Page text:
What is the net area between f(x) = x^2-xln(x^2-1)  and the x-axis over x in [2, 4 ]?

Feb 7, 2016

$\frac{74}{3} + \ln \left(\frac{27}{15} ^ 15\right) \approx 6.00421$

Explanation:

To find the area we must integrate the function then apply the limits to the integral:

${\int}_{2}^{4} {x}^{2} - x \ln \left({x}^{2} - 1\right) \mathrm{dx}$

Integrating the first term is straightforward but I suspect people may have trouble integrating the second term so let's look in more detail how we do that:

$\int x \ln \left({x}^{2} - 1\right) \mathrm{dx}$

We could try the substitution: $u = {x}^{2} - 1$.
We then have that: $\mathrm{du} = 2 x \mathrm{dx}$

We can then apply the substitution to obtain:

$\int \frac{1}{2} \ln \left(u\right) \mathrm{du} = \frac{1}{2} \int \ln \left(u\right)$

Now to find the integral of $\ln \left(u\right)$ you can either read the information from a table of standard integrals or use integration by parts. To use integration by parts: although it is only one function the trick is to multiply $\ln \left(u\right)$ by $1$ and then take$1$ as our second function:

$= \frac{1}{2} \int 1 \cdot \ln \left(u\right) \mathrm{du}$ Set:

$s = \ln \left(u\right) , s ' = \frac{1}{u}$
$t ' = 1 , t = u$

So now using integration by parts gives us:

$\frac{1}{2} u \ln \left(u\right) - \frac{1}{2} \int 1 \mathrm{du} = \frac{1}{2} \left(u \ln u - u\right) + C$

Now reverse the substitution of $u$ gives us:

$\frac{1}{2} \left(\left({x}^{2} - 1\right) \ln \left({x}^{2} - 1\right) - \left({x}^{2} - 1\right)\right) + C = \frac{1}{2} \left({x}^{2} - 1\right) \left(\ln \left({x}^{2} - 1\right) - 1\right) + C$

So we have effectively shown that:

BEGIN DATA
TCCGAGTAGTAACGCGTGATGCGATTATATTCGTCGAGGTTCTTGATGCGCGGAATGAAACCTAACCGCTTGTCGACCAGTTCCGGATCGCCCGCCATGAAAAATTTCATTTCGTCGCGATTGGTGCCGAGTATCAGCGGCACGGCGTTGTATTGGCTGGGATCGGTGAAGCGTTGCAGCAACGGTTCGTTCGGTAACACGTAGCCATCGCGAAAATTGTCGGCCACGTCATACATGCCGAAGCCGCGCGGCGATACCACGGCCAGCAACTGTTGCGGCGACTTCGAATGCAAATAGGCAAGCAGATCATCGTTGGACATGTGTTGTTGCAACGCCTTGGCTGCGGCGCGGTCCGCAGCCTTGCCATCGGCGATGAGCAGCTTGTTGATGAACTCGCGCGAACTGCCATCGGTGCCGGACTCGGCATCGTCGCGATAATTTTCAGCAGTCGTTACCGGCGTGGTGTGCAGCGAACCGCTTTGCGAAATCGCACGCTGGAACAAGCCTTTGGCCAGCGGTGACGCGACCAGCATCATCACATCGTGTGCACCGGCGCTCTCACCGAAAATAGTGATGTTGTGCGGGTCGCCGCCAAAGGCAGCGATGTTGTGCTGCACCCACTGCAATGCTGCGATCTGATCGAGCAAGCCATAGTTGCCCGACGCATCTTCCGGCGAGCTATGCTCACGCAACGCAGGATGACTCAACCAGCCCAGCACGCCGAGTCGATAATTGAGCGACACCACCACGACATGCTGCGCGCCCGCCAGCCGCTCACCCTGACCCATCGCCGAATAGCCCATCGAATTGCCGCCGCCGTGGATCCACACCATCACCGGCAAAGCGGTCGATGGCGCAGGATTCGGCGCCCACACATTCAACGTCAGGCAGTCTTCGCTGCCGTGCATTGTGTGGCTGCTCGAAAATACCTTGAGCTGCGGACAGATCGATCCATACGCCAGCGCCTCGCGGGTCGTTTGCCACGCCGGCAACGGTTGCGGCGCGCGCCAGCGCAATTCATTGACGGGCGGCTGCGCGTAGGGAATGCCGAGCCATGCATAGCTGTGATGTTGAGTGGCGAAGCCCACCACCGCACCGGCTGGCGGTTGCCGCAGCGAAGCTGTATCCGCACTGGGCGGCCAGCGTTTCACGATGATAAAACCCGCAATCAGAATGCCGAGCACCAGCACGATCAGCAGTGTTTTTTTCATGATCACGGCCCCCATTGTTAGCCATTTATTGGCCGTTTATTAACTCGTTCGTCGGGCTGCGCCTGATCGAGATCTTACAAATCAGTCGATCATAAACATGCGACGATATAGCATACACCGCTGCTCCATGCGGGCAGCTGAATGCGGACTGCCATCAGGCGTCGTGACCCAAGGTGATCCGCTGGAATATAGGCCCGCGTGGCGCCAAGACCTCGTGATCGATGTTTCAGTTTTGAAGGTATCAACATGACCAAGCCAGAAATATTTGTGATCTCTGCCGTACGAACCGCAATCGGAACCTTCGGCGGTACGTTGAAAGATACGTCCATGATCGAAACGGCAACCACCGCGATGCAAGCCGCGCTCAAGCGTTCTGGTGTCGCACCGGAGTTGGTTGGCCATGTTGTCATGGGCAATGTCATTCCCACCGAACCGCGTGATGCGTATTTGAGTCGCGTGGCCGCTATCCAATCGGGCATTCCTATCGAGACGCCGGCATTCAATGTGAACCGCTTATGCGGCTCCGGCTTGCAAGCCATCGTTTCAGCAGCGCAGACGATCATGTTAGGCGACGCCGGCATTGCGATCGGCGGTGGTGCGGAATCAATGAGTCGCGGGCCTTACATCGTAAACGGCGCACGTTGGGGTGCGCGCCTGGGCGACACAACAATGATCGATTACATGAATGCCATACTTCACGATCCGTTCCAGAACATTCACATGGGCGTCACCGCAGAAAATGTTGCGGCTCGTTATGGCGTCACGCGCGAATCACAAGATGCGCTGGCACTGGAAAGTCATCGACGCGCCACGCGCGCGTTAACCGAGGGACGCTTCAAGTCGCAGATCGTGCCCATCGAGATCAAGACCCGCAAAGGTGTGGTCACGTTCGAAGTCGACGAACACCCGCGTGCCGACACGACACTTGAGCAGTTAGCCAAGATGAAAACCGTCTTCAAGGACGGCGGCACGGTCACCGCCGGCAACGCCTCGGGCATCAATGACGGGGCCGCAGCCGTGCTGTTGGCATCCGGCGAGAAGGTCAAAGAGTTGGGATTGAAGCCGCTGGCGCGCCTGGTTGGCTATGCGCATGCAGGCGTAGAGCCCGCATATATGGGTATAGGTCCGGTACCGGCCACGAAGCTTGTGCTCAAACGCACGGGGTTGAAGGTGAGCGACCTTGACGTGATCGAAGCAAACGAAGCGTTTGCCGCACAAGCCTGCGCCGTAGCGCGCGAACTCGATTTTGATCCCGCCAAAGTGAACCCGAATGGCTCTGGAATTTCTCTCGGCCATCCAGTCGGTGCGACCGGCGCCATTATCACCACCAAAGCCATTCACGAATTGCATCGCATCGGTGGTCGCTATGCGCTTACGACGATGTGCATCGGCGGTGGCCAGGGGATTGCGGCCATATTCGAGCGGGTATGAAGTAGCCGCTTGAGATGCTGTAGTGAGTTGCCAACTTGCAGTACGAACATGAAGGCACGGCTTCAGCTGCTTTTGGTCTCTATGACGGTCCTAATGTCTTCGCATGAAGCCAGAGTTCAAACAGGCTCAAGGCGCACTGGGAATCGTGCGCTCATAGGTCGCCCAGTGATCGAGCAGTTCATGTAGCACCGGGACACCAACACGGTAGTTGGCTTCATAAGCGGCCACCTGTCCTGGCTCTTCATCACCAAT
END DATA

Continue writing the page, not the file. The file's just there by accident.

$\int x \ln \left({x}^{2} - 1\right) \mathrm{dx} = \frac{1}{2} \left({x}^{2} - 1\right) \left(\ln \left({x}^{2} - 1\right) - 1\right) + C$

We can now proceed with the original question stated, that is:

${\int}_{2}^{4} {x}^{2} - x \ln \left({x}^{2} - 1\right) \mathrm{dx}$

Using our integral that we just we found out:

${\left[{x}^{3} / 3 - \frac{1}{2} \left({x}^{2} - 1\right) \left(\ln \left({x}^{2} - 1\right) - 1\right)\right]}_{2}^{4}$

Now putting the limits in:

$\left\{{\left(4\right)}^{3} / 3 - \frac{1}{2} \left({\left(4\right)}^{2} - 1\right) \left(\ln \left({\left(4\right)}^{2} - 1\right) - 1\right)\right\} - \left\{{\left(2\right)}^{3} / 3 - \frac{1}{2} \left({\left(2\right)}^{2} - 1\right) \left(\ln \left({\left(2\right)}^{2} - 1\right) - 1\right)\right\}$

$= \frac{64}{3} - \frac{15}{2} \ln \left(15\right) + \frac{15}{2} - \frac{8}{3} + \frac{3}{2} \ln \left(3\right) - \frac{3}{2}$

Simplifying:

$= \frac{56}{3} + 6 + \frac{3}{2} \ln \left(3\right) - \frac{15}{2} L o g \left(15\right)$

$\frac{74}{3} + \ln \left(\frac{27}{15} ^ 15\right)$

You can either leave this exact value or use a calculator to approximate the solution to $6.00421$.